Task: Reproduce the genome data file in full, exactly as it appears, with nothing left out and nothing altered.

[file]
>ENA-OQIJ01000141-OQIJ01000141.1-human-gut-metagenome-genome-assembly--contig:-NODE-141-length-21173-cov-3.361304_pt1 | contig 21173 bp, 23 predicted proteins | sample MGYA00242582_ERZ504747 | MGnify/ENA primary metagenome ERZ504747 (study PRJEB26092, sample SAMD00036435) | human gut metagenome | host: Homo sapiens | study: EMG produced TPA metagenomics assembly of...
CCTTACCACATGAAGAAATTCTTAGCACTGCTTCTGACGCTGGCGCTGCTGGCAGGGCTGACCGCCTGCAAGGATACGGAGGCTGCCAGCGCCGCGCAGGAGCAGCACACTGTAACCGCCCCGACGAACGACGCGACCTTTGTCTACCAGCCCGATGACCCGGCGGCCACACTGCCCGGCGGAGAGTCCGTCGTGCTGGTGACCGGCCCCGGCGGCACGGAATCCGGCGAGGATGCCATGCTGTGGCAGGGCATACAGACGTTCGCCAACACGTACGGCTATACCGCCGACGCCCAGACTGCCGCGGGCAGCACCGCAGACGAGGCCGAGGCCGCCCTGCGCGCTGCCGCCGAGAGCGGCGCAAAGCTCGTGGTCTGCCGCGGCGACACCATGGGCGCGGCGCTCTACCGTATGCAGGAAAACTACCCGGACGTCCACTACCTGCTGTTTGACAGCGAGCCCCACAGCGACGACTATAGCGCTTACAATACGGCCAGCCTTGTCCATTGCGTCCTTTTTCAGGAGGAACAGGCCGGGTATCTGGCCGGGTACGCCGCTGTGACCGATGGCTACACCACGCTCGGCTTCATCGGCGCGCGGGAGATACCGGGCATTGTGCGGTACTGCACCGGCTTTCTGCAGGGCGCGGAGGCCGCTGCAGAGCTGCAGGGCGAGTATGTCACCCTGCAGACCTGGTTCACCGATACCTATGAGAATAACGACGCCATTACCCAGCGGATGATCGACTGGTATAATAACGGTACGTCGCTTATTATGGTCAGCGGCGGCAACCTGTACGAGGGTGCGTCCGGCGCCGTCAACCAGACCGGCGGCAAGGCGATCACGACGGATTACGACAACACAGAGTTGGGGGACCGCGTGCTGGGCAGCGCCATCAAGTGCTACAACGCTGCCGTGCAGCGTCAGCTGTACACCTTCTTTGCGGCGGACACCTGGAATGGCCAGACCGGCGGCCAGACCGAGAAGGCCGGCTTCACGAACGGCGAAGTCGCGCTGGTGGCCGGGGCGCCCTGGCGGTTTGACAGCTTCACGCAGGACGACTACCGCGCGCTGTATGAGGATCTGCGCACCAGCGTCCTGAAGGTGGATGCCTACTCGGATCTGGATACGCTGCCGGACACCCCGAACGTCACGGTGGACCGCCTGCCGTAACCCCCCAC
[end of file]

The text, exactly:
>ENA-OQIJ01000141-OQIJ01000141.1-human-gut-metagenome-genome-assembly--contig:-NODE-141-length-21173-cov-3.361304_pt1 | contig 21173 bp, 23 predicted proteins | sample MGYA00242582_ERZ504747 | MGnify/ENA primary metagenome ERZ504747 (study PRJEB26092, sample SAMD00036435) | human gut metagenome | host: Homo sapiens | study: EMG produced TPA metagenomics assembly of...
CCTTACCACATGAAGAAATTCTTAGCACTGCTTCTGACGCTGGCGCTGCTGGCAGGGCTGACCGCCTGCAAGGATACGGAGGCTGCCAGCGCCGCGCAGGAGCAGCACACTGTAACCGCCCCGACGAACGACGCGACCTTTGTCTACCAGCCCGATGACCCGGCGGCCACACTGCCCGGCGGAGAGTCCGTCGTGCTGGTGACCGGCCCCGGCGGCACGGAATCCGGCGAGGATGCCATGCTGTGGCAGGGCATACAGACGTTCGCCAACACGTACGGCTATACCGCCGACGCCCAGACTGCCGCGGGCAGCACCGCAGACGAGGCCGAGGCCGCCCTGCGCGCTGCCGCCGAGAGCGGCGCAAAGCTCGTGGTCTGCCGCGGCGACACCATGGGCGCGGCGCTCTACCGTATGCAGGAAAACTACCCGGACGTCCACTACCTGCTGTTTGACAGCGAGCCCCACAGCGACGACTATAGCGCTTACAATACGGCCAGCCTTGTCCATTGCGTCCTTTTTCAGGAGGAACAGGCCGGGTATCTGGCCGGGTACGCCGCTGTGACCGATGGCTACACCACGCTCGGCTTCATCGGCGCGCGGGAGATACCGGGCATTGTGCGGTACTGCACCGGCTTTCTGCAGGGCGCGGAGGCCGCTGCAGAGCTGCAGGGCGAGTATGTCACCCTGCAGACCTGGTTCACCGATACCTATGAGAATAACGACGCCATTACCCAGCGGATGATCGACTGGTATAATAACGGTACGTCGCTTATTATGGTCAGCGGCGGCAACCTGTACGAGGGTGCGTCCGGCGCCGTCAACCAGACCGGCGGCAAGGCGATCACGACGGATTACGACAACACAGAGTTGGGGGACCGCGTGCTGGGCAGCGCCATCAAGTGCTACAACGCTGCCGTGCAGCGTCAGCTGTACACCTTCTTTGCGGCGGACACCTGGAATGGCCAGACCGGCGGCCAGACCGAGAAGGCCGGCTTCACGAACGGCGAAGTCGCGCTGGTGGCCGGGGCGCCCTGGCGGTTTGACAGCTTCACGCAGGACGACTACCGCGCGCTGTATGAGGATCTGCGCACCAGCGTCCTGAAGGTGGATGCCTACTCGGATCTGGATACGCTGCCGGACACCCCGAACGTCACGGTGGACCGCCTGCCGTAACCCCCCAC